The Chicago voting process has been corrupted and the damage is irreparable.
In my salad days in Chicago, elections were not the protracted, excruciating affairs they have become. The process was streamlined, causing hardly a ripple in the lives of ordinary Chicagoans.
The expense of campaigning for office was a pittance relative to the millions spent today on even local races. Back then, campaign literature was almost always of a light green hue, bore the picture of George Washington, and would likely have led someone from outside Cook County to conclude that every candidate in every race was running for a seat on the Federal Reserve.
Though decades before one could vote by mail, in the 1950's more than half the voting was absentee. This was particularly important to voters whose jobs precluded them from going to the polls, such as those who labored 24 hours a day pushing up daisies.
An especially heartening aspect of the process was the number of Chicagoans who volunteered their time to assure there would be no irregularities at the polls. Though likely a coincidence, many of these selfless citizens were employed by city aldermen, who were willing to absorb the strain of operating their offices at half -- or even no -- staff.
The importance of the volunteers cannot be overstated. In particular, their familiarity with the quirks of Chicago's antiquated voting machines enabled confused voters to do what they had come to do.
Most likely due to the disuse of certain switches on the machines, those who did not vote straight tickets were often unable to pull the lever that both registered their votes and drew back the privacy curtain, freeing them to exit the voting booth. In such circumstances, poll workers were instructed to wait 15 minutes before violating the voter's privacy, irrespective of screams emanating from the booth.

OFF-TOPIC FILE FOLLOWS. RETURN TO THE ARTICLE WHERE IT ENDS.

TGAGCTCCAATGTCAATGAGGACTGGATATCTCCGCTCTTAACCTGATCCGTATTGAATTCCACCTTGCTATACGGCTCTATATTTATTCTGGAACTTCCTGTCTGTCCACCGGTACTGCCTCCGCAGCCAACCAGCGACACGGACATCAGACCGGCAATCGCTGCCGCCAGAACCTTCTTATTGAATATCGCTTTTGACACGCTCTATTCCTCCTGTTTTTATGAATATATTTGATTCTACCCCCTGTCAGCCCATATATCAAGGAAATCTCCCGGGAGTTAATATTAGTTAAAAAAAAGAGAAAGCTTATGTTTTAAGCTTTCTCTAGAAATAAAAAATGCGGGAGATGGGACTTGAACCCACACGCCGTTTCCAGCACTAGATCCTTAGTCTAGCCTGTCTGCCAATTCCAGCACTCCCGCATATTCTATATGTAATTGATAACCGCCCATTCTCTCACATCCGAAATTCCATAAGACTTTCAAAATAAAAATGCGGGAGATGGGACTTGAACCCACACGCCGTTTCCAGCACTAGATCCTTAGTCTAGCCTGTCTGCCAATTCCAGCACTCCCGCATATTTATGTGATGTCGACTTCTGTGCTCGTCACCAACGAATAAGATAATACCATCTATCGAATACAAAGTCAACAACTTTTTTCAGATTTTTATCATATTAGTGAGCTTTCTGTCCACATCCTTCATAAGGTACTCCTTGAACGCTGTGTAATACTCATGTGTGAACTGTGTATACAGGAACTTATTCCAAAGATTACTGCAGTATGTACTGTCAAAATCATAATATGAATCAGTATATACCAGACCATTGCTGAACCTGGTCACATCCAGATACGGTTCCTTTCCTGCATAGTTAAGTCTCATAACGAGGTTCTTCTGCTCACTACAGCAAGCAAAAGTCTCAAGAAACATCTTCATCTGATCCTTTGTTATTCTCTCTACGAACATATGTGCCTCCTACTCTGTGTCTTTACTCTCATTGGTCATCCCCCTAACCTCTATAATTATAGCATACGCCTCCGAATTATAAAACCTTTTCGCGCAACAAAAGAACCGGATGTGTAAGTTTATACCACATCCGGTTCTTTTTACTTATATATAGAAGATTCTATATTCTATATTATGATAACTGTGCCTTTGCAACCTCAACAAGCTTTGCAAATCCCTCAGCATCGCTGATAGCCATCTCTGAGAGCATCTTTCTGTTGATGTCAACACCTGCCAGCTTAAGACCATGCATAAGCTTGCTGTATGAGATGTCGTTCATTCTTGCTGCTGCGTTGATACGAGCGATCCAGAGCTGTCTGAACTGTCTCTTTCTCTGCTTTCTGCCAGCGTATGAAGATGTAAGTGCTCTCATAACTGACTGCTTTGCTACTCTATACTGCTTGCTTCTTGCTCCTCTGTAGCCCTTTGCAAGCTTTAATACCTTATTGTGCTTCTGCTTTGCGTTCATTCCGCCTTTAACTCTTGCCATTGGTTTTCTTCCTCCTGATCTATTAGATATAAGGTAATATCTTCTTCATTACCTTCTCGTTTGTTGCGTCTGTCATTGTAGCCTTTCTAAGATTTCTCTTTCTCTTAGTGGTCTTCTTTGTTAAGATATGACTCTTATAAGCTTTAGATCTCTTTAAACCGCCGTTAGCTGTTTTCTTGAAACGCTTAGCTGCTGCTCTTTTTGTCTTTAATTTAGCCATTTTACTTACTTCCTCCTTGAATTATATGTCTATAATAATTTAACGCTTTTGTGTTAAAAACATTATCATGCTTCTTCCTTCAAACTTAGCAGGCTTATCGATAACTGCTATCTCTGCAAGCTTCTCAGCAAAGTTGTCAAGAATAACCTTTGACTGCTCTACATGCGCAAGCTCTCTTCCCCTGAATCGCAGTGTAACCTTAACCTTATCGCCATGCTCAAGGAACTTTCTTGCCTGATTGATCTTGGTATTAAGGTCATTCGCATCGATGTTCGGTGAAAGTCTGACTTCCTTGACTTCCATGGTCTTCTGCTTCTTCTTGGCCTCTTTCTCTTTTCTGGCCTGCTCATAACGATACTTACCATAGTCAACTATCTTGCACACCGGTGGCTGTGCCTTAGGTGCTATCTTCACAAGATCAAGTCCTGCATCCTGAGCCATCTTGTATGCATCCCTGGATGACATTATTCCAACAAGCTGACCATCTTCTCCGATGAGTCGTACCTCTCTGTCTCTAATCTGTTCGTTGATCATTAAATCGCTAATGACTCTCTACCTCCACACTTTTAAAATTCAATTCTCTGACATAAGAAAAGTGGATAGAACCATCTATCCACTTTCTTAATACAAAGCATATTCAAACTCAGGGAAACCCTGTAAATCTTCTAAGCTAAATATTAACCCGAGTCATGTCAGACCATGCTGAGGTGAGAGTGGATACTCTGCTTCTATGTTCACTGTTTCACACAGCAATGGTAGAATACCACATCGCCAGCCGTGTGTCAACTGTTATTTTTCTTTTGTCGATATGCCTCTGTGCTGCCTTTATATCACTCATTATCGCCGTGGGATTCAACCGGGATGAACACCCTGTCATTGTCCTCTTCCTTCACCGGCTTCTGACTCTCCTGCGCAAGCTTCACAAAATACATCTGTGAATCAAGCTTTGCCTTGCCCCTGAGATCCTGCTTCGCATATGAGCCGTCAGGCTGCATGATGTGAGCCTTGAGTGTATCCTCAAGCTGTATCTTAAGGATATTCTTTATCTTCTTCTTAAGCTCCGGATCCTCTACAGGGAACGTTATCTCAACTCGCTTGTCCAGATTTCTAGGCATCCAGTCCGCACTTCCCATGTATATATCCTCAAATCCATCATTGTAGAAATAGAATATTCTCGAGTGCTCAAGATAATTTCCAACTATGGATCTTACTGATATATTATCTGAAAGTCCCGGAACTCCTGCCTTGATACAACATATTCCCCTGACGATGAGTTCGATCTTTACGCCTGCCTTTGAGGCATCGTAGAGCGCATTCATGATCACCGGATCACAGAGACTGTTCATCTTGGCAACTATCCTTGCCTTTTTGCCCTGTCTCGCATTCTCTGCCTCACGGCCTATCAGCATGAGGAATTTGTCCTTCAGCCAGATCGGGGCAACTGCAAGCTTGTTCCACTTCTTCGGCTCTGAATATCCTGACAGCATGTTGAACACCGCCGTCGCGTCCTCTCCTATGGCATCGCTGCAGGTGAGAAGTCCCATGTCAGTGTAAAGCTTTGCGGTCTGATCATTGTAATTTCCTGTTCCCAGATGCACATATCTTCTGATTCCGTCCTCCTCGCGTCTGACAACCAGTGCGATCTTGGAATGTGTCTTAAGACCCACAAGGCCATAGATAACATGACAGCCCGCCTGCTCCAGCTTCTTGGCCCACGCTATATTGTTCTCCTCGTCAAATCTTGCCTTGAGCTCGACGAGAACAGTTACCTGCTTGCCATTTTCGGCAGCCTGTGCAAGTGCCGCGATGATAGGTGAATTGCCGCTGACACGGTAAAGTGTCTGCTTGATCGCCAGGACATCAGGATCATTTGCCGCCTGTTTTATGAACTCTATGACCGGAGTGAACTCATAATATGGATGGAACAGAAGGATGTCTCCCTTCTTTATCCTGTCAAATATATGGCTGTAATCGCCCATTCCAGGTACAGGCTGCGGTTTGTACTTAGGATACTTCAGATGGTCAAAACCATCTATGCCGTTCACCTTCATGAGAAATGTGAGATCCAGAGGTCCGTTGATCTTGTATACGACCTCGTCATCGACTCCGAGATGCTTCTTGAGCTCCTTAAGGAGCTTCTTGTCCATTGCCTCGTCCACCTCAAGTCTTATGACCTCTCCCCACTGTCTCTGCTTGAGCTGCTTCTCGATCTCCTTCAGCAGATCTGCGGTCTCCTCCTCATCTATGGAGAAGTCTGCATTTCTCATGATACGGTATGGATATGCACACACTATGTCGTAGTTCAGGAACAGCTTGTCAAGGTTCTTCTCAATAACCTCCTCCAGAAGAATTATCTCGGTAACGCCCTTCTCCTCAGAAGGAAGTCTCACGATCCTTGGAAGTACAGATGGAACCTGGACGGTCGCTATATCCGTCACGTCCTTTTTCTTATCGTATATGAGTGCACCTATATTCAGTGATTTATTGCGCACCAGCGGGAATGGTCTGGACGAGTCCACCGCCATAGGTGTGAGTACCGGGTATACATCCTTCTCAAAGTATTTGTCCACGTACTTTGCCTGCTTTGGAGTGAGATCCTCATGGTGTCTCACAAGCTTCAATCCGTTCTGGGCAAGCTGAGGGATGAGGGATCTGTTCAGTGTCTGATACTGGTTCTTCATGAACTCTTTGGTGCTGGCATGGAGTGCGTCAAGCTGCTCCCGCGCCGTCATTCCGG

Typically, the volunteers were able to remedy the problem in a matter of a few seconds, entering the voting booth, toggling a few switches, administering CPR to the voter, and pinning a "Straight Is Great" button on his lapel.
It is impossible to catalogue here the myriad benefits that flowed from Chicago's approach to insuring the precious right of every citizen to have his voice heard. Families were freed to spend quality time together because there was no need to huddle around a television set awaiting election results. Poll workers returned to their day jobs finding envelopes on their desks reading, "Nice going, fella." And chiseling the names of city officials in marble on the bumpers marking their personal parking spaces became a hallowed tradition.
Sadly, it seems that "the Chicago way" is gone forever. Today's politicians have forsaken George Washington, the Father of our country, for Ben Franklin, a man who looks terrible on a light green background.
Though freedom is priceless, the price of pricelessness has definitely suffered from inflation.